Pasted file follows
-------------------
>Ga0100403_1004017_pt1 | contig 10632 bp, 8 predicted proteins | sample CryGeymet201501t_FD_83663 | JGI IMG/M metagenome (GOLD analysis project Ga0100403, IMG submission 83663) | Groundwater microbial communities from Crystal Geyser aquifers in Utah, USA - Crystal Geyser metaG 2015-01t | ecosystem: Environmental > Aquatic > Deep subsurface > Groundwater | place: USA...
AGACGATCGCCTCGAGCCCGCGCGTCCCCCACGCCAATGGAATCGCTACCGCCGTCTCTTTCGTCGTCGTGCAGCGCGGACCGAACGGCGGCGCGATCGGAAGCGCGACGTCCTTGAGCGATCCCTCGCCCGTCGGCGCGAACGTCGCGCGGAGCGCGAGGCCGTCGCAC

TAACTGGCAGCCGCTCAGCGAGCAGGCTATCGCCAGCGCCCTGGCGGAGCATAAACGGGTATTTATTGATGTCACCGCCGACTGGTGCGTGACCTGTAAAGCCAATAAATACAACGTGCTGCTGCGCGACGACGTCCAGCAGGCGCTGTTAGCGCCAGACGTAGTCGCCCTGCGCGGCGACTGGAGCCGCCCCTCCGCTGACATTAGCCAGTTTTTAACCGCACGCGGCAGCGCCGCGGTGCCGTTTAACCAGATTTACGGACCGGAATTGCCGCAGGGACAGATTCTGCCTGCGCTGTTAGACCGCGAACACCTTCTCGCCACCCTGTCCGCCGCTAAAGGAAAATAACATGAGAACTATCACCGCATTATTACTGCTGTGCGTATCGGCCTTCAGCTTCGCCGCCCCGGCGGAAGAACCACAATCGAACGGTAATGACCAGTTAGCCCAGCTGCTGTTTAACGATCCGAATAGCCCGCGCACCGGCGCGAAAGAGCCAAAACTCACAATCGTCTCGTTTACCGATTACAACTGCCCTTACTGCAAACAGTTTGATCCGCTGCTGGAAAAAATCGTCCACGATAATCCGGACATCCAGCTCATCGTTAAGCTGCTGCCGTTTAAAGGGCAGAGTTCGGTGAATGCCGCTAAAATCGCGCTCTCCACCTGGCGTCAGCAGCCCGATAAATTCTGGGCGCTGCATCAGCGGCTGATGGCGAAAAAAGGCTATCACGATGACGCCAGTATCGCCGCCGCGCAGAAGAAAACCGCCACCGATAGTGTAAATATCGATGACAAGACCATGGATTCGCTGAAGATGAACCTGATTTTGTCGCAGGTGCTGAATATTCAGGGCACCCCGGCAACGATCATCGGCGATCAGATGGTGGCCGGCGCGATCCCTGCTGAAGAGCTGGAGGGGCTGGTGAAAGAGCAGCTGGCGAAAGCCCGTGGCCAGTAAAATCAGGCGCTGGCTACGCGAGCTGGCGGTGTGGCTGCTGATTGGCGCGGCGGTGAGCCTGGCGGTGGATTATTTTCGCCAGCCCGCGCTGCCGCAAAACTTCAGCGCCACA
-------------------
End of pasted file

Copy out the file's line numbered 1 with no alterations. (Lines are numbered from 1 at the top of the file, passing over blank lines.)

>Ga0100403_1004017_pt1 | contig 10632 bp, 8 predicted proteins | sample CryGeymet201501t_FD_83663 | JGI IMG/M metagenome (GOLD analysis project Ga0100403, IMG submission 83663) | Groundwater microbial communities from Crystal Geyser aquifers in Utah, USA - Crystal Geyser metaG 2015-01t | ecosystem: Environmental > Aquatic > Deep subsurface > Groundwater | place: USA...